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Video #6: Jig & Show Out Dance



Uploaded by zahria1998 on Mar 18, 2011

We was tryin to win jig & Show Out Contest.

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UPDATE: 2/9/2012
V.I.C. - WOBBLE BABY (OFFICIAL MUSIC VIDEO) @TheofficialVic



Uploaded by superstarvic on Oct 29, 2009

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Also, Sally Adebayo hipped me to this video of the latest dance craze from Ghana. Thanks, Sally!

U Media Films - Azonto - Fuse ODG Feat. Tiffany (OFFICIAL)



Uploaded by TonishaTagoe on Oct 27, 2011

Azonto - Fuse ODG Feat. Tiffany **ProDuced by KILLBEATZ!**

-snip-

I'm definitely am not lovin (or even likin) those white face masks. What do you think about them?

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Thanks for visiting pancocojams.

Viewer comments are welcome.

7 comments:

  1. Another great post Azizi.Everything old is new again.The latest craze with Charleston undertones has come out of Accra Ghana. You can just search Azonto, but here is a link to one...

    http://www.youtube.com/watch?v=GTUIlOudlHI&list=FLqjGbimC6FsM28Lm88Al3BA&feature=mh_lolz

    ReplyDelete
  2. Thanks, Sally.

    I appreciate you sharing that link. I wasn't aware of that danc or that group. I can't say that I'm a fan of the white face masks that they were, but yes, that dance definitely includes the Charleston-like moves.

    ReplyDelete
  3. I appreciate your objections and I see your point .Perhaps it was naive of me to miss a racial element to the masks.Probably because I had seen this costuming before, I saw it as making the dancers anonymous and showcasing the movements of the dance, rather than the identity of the dancers.
    Maybe you will have more appreciation for this this masked musician from Nigeria whose name means "everyone/no one in particular".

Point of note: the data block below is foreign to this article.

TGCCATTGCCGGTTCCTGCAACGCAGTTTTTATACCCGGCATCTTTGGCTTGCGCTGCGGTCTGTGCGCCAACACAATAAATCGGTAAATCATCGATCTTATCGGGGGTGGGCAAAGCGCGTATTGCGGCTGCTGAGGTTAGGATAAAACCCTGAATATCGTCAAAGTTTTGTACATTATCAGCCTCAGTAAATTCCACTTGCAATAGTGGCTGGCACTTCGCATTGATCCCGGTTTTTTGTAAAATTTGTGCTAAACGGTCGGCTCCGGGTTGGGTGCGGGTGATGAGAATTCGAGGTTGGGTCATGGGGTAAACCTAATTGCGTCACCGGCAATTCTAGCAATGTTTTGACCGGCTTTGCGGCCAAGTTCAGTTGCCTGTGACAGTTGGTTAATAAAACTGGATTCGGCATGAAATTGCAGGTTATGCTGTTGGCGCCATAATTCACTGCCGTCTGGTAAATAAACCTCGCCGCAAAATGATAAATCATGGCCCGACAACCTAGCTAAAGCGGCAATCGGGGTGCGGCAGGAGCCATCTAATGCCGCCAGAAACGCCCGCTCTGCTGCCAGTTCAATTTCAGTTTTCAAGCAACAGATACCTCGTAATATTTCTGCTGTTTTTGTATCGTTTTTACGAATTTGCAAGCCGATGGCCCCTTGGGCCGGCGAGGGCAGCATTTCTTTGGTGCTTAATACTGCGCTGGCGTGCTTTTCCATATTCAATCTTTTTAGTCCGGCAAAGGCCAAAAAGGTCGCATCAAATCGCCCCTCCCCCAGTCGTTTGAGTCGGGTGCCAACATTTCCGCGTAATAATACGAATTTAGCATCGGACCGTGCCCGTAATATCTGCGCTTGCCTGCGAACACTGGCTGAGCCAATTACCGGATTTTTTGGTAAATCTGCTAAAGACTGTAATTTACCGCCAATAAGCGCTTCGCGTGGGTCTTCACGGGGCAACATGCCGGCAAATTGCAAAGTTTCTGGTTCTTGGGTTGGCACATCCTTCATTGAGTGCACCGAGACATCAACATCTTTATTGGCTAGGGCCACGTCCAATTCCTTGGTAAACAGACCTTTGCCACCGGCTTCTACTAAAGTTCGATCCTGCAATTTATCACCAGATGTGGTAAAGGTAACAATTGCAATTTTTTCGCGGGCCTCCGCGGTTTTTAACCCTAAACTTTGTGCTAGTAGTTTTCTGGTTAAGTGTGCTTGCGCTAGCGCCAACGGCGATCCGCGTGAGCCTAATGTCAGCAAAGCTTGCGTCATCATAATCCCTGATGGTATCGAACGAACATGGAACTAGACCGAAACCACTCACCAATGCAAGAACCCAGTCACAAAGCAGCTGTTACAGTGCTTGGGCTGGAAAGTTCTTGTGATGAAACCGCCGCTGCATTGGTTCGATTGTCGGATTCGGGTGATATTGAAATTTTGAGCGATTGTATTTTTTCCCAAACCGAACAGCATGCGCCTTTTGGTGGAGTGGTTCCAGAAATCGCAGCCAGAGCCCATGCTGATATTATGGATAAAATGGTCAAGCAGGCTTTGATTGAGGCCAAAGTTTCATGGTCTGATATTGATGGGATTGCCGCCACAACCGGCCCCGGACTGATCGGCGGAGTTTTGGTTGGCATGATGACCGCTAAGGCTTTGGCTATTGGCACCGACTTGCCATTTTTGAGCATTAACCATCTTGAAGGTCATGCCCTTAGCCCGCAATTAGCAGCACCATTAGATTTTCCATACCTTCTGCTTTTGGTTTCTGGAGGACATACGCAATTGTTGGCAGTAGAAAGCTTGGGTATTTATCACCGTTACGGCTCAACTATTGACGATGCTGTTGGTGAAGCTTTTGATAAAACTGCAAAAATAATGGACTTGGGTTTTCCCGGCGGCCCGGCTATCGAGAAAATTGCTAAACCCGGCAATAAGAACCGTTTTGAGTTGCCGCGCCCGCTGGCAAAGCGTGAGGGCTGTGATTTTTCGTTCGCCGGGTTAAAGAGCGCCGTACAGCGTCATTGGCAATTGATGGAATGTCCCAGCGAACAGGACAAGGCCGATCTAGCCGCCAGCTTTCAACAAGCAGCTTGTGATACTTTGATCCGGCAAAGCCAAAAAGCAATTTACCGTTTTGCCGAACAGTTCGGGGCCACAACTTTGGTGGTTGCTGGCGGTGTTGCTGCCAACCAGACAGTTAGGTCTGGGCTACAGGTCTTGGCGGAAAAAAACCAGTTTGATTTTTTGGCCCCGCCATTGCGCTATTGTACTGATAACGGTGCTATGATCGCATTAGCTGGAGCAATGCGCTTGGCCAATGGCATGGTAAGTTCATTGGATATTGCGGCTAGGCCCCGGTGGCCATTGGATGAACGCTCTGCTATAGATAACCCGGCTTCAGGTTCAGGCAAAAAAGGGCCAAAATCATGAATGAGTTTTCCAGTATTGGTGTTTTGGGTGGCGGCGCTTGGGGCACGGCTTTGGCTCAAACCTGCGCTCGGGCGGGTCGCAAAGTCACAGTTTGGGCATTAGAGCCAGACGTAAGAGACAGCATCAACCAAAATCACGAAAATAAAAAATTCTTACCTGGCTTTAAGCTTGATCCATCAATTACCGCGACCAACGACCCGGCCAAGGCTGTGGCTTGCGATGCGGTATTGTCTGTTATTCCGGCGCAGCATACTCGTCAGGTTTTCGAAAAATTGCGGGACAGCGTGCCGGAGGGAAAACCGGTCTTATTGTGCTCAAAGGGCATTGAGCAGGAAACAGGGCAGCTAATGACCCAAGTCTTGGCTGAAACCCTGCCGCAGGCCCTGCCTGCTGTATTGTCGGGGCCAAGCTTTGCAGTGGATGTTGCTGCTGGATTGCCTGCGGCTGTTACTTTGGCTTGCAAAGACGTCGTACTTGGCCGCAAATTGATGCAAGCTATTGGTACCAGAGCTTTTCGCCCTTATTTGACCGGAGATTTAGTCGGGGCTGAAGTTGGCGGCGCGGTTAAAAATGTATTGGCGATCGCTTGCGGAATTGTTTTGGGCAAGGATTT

http://www.youtube.com/watch?v=Go7pgN9MptI

    ReplyDelete
    Replies
    1. This is actually the link that includes comments explaining what is going on in the video...
      http://www.youtube.com/watch?v=Y_vs45PJF5c

      Delete
  4. Sally, thanks for that link! I love seeing how the drums are used by musicians and singers. I also love seeing the traditional Yoruba attire that the men (in particular in this video) are wearing.

    I added that video to a post on Traditional Musical Instruments Worldwide that I published on my Jambalayah website. The link is for that page is
    http://www.jambalayah.com/node/1140 It is featured on that page under "dundun" which is the name of the drum that is played with a hooked stick and also has bells attached. The pear shaped drums also played in the video are called "bata".

    And I also featured that video on its own page at http://www.jambalayah.com/node/1154. Both of those posts have two viewer comments that explain what is going on in the video.

    Btw, as an explantion of Sally's comment to me, here's the comment I wrote to her on my facebook page (where I use the name cocojams jambalayah) about my dislike of the white mask that are worn by the dancers in the Azonto video:

    Yeah but given that racism still is strong all over the world, if people wear white mask, then can black masks with saggin pants and pullover top, or yellow mask with kimonos and red masks with feathers be far behind? Ugh! No double and triple UGH!!!

    ReplyDelete
  5. In Ibadan,where that video was recorded,a greater number of people wear traditional clothes than in many parts of Lagos, a more cosmopolitan and ethnically diverse city. Ibadan is a fabulous parade of color in batik and tie dye prints!
    Lagbaja is known for using a mix of traditional and western instruments,and there is a nice discussion of the drums and drumming ensembles on his website lagbaja.com
    Thanks for the links.I'll be very happy to peruse them more thoroughly as soon as I find some time. I had bata drummers at my wedding.If you ever take a trip to West Africa hit me up for a good guide in either Nigeria or Ghana.

    ReplyDelete
  6. If I ever visit either of those nations, I'll contact you way before that time for more information on guides.

    Also, Sally and others reading this comment, check out this pancocojams post which was inspired by the clothing in the Lagbaja video:

    Dashikis - an Adaptation of the Yoruba Dansiki

    http://pancocojams.blogspot.com/2012/02/dashikis-adaptation-of-yoruba-dansiki.html

    ReplyDelete